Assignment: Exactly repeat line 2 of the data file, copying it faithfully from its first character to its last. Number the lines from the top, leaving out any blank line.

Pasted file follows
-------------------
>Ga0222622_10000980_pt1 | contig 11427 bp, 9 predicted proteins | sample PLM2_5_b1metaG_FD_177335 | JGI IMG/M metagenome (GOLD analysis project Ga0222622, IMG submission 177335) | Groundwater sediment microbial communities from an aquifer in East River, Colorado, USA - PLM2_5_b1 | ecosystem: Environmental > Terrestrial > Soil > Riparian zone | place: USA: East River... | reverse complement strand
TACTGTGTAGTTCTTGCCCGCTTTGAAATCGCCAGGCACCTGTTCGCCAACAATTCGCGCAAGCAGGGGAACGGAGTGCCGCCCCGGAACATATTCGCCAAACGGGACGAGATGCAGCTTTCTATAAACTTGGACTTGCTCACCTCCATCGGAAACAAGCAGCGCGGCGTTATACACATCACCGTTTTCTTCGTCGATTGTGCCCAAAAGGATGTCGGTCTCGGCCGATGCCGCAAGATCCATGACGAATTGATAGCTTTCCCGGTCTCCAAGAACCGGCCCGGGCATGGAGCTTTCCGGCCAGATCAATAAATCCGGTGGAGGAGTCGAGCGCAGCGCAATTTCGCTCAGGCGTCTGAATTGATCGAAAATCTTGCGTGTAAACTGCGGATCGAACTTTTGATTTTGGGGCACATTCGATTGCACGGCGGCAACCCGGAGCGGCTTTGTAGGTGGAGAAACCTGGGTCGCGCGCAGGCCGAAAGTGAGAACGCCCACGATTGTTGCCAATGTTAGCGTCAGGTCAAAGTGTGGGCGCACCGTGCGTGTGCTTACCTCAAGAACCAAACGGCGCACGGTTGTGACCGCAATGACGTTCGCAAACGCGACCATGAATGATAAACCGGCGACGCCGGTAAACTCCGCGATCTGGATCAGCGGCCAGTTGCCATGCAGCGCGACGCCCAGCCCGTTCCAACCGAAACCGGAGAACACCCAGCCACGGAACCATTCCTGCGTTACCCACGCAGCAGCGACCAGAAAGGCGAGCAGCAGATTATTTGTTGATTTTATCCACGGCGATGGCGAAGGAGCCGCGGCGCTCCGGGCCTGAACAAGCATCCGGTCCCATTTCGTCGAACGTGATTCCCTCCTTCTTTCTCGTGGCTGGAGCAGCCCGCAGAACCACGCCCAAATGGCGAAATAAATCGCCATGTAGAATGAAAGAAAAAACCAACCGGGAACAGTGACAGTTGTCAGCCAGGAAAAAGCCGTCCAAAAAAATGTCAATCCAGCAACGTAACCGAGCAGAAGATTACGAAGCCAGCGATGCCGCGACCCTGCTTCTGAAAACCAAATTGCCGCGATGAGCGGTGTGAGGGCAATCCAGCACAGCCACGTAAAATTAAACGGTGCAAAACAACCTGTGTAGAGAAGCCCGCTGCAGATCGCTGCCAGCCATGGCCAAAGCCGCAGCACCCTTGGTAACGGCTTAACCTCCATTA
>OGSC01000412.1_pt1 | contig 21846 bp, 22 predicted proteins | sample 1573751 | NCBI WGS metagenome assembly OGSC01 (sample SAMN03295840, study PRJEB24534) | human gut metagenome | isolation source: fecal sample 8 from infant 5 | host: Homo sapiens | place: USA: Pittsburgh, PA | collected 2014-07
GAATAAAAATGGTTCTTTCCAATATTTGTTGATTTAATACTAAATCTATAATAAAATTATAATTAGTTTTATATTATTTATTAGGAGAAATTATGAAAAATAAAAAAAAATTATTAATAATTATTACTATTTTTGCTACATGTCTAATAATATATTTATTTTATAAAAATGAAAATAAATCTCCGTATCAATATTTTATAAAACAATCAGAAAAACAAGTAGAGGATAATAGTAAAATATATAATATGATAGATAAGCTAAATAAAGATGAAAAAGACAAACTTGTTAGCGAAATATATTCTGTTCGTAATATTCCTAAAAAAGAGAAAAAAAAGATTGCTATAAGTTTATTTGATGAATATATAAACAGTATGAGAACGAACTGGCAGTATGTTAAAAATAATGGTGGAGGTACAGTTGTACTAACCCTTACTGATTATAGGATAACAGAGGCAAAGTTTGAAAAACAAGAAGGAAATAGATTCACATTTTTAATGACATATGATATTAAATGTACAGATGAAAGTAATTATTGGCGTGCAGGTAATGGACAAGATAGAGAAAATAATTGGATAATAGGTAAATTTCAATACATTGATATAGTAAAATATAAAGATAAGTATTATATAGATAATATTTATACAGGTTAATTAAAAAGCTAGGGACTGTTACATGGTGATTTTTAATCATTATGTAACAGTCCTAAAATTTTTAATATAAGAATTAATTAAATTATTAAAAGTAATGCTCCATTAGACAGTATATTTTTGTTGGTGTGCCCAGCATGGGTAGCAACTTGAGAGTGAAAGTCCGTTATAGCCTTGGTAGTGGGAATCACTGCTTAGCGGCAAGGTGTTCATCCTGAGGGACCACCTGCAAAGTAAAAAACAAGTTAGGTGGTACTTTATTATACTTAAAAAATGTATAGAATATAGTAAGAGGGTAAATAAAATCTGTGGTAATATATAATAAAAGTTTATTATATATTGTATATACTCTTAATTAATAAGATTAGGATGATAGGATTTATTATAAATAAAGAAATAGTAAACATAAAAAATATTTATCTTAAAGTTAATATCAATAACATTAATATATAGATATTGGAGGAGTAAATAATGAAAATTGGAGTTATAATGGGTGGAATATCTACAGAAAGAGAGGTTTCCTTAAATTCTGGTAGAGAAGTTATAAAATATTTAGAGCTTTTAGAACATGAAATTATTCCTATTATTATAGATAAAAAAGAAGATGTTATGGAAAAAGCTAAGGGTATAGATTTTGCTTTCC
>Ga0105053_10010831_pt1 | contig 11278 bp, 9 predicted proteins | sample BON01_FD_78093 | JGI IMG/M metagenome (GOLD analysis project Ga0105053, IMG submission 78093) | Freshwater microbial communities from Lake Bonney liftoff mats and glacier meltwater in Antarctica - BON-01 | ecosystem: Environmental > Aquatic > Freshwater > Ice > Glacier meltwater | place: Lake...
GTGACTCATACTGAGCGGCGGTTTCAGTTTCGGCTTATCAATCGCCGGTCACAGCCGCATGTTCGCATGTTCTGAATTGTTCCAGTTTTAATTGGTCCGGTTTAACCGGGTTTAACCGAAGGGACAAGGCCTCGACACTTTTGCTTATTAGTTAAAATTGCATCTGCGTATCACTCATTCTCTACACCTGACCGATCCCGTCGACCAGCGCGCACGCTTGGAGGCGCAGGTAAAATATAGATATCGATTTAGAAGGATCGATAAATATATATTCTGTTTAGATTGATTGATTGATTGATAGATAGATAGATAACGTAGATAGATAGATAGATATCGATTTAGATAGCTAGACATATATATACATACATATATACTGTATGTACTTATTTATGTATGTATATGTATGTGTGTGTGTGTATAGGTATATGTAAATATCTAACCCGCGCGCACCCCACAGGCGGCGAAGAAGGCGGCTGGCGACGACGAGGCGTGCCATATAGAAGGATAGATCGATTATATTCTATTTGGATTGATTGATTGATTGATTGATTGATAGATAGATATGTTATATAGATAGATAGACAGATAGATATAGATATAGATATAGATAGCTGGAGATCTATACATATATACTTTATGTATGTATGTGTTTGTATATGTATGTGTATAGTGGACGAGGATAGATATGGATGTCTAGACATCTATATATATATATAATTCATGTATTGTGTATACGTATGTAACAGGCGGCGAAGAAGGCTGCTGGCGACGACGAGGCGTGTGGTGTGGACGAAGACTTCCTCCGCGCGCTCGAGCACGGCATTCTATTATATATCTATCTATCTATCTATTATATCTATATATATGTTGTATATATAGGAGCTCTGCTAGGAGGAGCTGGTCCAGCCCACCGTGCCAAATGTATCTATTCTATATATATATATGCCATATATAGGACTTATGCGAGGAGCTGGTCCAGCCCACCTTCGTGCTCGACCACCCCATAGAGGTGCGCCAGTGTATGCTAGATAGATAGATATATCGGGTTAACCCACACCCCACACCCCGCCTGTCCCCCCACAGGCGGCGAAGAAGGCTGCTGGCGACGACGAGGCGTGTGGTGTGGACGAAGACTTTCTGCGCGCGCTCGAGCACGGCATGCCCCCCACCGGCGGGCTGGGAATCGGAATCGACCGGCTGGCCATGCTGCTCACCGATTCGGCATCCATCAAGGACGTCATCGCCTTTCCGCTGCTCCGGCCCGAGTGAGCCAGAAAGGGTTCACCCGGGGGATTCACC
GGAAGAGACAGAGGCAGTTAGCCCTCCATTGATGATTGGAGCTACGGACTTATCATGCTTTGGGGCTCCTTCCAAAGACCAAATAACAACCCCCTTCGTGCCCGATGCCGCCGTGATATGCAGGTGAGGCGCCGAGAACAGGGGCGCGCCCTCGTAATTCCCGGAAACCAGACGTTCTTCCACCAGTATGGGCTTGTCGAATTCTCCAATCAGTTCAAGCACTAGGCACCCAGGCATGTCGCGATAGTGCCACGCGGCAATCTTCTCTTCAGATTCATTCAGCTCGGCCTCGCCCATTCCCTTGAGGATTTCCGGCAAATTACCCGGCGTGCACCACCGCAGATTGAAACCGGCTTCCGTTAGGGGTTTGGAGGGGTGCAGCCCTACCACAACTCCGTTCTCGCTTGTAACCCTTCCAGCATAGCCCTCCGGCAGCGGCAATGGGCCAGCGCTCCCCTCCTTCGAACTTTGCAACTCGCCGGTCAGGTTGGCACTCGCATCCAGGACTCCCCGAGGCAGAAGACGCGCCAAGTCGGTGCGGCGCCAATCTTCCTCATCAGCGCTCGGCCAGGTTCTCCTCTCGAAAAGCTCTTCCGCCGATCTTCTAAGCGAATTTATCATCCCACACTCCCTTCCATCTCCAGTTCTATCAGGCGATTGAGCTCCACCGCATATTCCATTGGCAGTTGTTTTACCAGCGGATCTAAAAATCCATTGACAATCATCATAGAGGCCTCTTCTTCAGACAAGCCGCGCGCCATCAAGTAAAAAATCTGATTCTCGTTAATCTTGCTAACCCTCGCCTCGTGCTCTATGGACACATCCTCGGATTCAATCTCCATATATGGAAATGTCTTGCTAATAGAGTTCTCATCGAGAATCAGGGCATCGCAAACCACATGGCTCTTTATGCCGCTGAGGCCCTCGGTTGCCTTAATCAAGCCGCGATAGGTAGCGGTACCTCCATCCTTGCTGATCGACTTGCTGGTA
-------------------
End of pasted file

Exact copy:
TACTGTGTAGTTCTTGCCCGCTTTGAAATCGCCAGGCACCTGTTCGCCAACAATTCGCGCAAGCAGGGGAACGGAGTGCCGCCCCGGAACATATTCGCCAAACGGGACGAGATGCAGCTTTCTATAAACTTGGACTTGCTCACCTCCATCGGAAACAAGCAGCGCGGCGTTATACACATCACCGTTTTCTTCGTCGATTGTGCCCAAAAGGATGTCGGTCTCGGCCGATGCCGCAAGATCCATGACGAATTGATAGCTTTCCCGGTCTCCAAGAACCGGCCCGGGCATGGAGCTTTCCGGCCAGATCAATAAATCCGGTGGAGGAGTCGAGCGCAGCGCAATTTCGCTCAGGCGTCTGAATTGATCGAAAATCTTGCGTGTAAACTGCGGATCGAACTTTTGATTTTGGGGCACATTCGATTGCACGGCGGCAACCCGGAGCGGCTTTGTAGGTGGAGAAACCTGGGTCGCGCGCAGGCCGAAAGTGAGAACGCCCACGATTGTTGCCAATGTTAGCGTCAGGTCAAAGTGTGGGCGCACCGTGCGTGTGCTTACCTCAAGAACCAAACGGCGCACGGTTGTGACCGCAATGACGTTCGCAAACGCGACCATGAATGATAAACCGGCGACGCCGGTAAACTCCGCGATCTGGATCAGCGGCCAGTTGCCATGCAGCGCGACGCCCAGCCCGTTCCAACCGAAACCGGAGAACACCCAGCCACGGAACCATTCCTGCGTTACCCACGCAGCAGCGACCAGAAAGGCGAGCAGCAGATTATTTGTTGATTTTATCCACGGCGATGGCGAAGGAGCCGCGGCGCTCCGGGCCTGAACAAGCATCCGGTCCCATTTCGTCGAACGTGATTCCCTCCTTCTTTCTCGTGGCTGGAGCAGCCCGCAGAACCACGCCCAAATGGCGAAATAAATCGCCATGTAGAATGAAAGAAAAAACCAACCGGGAACAGTGACAGTTGTCAGCCAGGAAAAAGCCGTCCAAAAAAATGTCAATCCAGCAACGTAACCGAGCAGAAGATTACGAAGCCAGCGATGCCGCGACCCTGCTTCTGAAAACCAAATTGCCGCGATGAGCGGTGTGAGGGCAATCCAGCACAGCCACGTAAAATTAAACGGTGCAAAACAACCTGTGTAGAGAAGCCCGCTGCAGATCGCTGCCAGCCATGGCCAAAGCCGCAGCACCCTTGGTAACGGCTTAACCTCCATTA